Wild Animals Wild About Selfies
Pulling your best pose -- close, upfront and personal -- is almost second nature to us now. Even toddlers brought up with smartphones know how to capture one. But what about animals? Have they also caught on to the 'selfie' craze?
Well, according to 'G Adventures' they believe that animals seem to have caught on to the idea almost instinctually and have released a book that features what they consider some of the best very animals selfless of all time.
They're on Candid Camera!
This video walks you through some of the most hilarious. Narrated by what sounds like a computer-generated voice, it notes that the travel brand's founder, Bruce Poon Tip, author of Looptail handpicked the photos from hundreds of trips around the world.
"Our travellers are adventurous and we have trips all over the world, so it was only a matter of time before the selfie phenomenon reached the animal kingdom," adds Poon Tip.
Apparently with the size of mobile phone cameras a lot smaller than those intrusive telephoto lenses, animals are more open to coming in for a close-up. Mail Online Travel has also provided us with some of their favorites from across the pond. Here's a lemur actually grabbing hold of a smartphone just before the selfie was fired off.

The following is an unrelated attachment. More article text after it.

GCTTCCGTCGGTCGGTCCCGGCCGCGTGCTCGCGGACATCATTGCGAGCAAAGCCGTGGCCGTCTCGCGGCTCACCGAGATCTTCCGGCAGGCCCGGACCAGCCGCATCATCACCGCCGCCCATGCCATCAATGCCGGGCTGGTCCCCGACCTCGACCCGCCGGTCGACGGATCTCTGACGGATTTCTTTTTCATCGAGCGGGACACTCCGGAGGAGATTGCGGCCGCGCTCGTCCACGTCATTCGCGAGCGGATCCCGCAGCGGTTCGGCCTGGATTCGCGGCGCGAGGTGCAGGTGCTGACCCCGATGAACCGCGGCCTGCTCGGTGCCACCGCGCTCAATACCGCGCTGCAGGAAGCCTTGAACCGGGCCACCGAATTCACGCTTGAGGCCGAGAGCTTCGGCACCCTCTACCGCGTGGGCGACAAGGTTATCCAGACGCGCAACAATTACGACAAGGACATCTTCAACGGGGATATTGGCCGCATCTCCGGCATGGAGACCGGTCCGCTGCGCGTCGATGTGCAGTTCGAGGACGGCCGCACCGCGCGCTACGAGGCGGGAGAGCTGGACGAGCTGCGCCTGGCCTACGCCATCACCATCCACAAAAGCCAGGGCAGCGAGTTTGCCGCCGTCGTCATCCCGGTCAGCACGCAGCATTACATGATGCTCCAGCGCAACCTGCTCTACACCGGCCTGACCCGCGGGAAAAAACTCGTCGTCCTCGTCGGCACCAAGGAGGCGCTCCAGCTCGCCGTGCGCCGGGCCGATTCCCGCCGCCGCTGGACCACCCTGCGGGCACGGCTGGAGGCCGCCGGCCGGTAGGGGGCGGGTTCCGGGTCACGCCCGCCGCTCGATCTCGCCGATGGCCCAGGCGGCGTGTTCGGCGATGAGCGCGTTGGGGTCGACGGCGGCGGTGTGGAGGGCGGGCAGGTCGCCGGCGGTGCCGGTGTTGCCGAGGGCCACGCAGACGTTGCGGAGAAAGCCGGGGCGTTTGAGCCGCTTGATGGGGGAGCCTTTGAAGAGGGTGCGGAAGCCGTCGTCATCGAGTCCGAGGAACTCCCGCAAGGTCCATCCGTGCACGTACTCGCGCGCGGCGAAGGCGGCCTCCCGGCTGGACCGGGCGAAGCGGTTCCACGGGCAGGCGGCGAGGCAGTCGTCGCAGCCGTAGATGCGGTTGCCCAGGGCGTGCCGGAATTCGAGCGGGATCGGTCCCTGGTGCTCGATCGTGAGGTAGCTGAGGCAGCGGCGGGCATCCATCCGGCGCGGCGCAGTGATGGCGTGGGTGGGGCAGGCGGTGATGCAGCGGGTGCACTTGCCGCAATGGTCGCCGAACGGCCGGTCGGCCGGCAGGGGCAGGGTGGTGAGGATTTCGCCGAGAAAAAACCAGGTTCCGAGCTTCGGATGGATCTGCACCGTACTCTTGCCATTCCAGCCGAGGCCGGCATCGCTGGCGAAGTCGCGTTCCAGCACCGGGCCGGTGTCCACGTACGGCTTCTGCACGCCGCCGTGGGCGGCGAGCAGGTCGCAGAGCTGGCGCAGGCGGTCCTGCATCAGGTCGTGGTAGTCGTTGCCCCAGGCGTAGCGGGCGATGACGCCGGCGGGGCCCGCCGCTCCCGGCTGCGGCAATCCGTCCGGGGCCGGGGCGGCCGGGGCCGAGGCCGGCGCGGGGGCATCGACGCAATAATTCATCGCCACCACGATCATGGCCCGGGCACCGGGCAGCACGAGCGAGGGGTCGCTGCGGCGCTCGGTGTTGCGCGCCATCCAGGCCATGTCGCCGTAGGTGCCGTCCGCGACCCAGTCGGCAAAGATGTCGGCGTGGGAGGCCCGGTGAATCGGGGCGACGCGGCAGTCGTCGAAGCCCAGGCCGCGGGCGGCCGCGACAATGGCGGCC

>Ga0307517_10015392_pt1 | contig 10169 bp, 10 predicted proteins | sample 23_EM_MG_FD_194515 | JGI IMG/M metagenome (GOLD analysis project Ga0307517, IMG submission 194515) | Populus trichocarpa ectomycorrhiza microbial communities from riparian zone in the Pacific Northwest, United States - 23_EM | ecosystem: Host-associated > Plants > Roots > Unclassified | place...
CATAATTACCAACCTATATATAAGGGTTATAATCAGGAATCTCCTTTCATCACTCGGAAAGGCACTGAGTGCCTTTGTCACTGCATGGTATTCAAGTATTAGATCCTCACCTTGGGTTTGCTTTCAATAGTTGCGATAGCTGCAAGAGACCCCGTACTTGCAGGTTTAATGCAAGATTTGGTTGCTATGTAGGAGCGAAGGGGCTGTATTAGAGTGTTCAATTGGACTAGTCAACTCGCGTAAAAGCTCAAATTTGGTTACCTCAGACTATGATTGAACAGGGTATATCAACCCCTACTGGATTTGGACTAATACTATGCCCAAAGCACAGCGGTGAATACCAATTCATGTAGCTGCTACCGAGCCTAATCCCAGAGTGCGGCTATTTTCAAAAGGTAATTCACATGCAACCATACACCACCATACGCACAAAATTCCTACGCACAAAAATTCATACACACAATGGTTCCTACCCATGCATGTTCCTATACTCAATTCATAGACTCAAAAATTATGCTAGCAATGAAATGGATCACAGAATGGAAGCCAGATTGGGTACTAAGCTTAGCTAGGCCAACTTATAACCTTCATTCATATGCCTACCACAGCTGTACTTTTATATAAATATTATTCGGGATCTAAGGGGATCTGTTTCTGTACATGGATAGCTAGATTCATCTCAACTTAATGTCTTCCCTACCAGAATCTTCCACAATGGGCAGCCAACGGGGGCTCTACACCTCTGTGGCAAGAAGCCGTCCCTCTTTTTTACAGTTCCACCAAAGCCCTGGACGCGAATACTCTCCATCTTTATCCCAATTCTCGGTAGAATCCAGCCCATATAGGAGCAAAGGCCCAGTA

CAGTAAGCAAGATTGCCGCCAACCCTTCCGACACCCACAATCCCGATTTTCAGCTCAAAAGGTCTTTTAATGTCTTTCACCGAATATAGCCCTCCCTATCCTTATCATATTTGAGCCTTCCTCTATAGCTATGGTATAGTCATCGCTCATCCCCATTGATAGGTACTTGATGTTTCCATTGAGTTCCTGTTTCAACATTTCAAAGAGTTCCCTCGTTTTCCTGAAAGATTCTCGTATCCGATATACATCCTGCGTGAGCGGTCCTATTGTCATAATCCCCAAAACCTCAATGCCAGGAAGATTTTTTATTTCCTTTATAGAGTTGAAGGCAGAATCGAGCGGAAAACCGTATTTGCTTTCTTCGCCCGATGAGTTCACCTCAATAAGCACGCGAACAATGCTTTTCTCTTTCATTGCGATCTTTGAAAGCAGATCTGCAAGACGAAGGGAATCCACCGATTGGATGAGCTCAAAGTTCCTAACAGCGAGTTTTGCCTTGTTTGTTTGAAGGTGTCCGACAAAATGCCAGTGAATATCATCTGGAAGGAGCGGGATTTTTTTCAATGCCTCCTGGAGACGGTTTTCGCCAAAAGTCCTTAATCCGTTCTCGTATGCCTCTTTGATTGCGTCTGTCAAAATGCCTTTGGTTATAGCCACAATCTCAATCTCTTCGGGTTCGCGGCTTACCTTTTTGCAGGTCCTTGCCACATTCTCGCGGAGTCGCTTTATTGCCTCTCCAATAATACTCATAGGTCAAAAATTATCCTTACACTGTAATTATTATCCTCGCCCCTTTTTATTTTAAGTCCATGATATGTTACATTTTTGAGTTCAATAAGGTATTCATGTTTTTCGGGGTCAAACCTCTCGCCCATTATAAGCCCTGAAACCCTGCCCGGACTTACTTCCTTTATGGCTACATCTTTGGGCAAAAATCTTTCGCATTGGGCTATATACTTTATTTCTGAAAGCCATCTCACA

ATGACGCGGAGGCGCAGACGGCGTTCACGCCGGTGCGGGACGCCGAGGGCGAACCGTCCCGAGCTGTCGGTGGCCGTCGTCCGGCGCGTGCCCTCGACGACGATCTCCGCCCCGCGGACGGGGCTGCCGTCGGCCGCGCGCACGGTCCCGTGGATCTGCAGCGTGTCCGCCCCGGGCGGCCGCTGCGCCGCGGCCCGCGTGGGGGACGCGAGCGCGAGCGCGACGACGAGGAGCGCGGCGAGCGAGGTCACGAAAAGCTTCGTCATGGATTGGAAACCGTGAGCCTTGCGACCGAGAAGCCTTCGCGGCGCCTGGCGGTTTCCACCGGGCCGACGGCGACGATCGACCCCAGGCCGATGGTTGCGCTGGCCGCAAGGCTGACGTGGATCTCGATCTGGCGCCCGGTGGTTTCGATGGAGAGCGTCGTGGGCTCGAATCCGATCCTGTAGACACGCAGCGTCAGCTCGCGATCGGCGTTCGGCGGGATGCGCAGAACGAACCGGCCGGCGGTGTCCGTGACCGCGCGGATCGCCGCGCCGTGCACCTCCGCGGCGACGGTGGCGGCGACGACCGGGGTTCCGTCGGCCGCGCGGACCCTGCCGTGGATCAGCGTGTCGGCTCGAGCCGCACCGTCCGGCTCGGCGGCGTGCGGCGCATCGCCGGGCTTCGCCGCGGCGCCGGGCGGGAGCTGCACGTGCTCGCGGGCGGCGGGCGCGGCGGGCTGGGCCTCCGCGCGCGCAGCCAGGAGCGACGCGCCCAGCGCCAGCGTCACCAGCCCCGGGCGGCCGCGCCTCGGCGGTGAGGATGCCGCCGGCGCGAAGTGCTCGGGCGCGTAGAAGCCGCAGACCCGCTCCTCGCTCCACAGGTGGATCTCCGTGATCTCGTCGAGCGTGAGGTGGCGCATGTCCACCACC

And this crested black macaque (aka a black ape) almost looks like he's picked up a trick from us humans, in providing the camera with a big toothy grin.
A tumblr site, simply titled, "Animal Selfies" has dozens of animal selfies with a whole assortment of species who also look like they have perfected how to smile for the camera.
Animals have even figured out how to use a mirror to enhance their selfies. National Geographic is taking the "if you can't beat 'em, join 'em" approach with its latest photo spread. Partnering with Diomedia Stock Photos Brazil, the awesome ads produced for this campaign show a number of wild animals taking selfies in front of bathroom mirror, with a tagline that states: "There are lots of terrible animal pictures out there - National Geographic Collection (believes) the best nature images are here."
So who's next? What other form of life (or non-life) might be proned to getting in on some 'Selfie' action of their own. Insects? Fauna? Aliens? or perhaps the artwork created by man. After all, whenever the camera's turned back on its object, it takes on a whole new perspective, don't you think?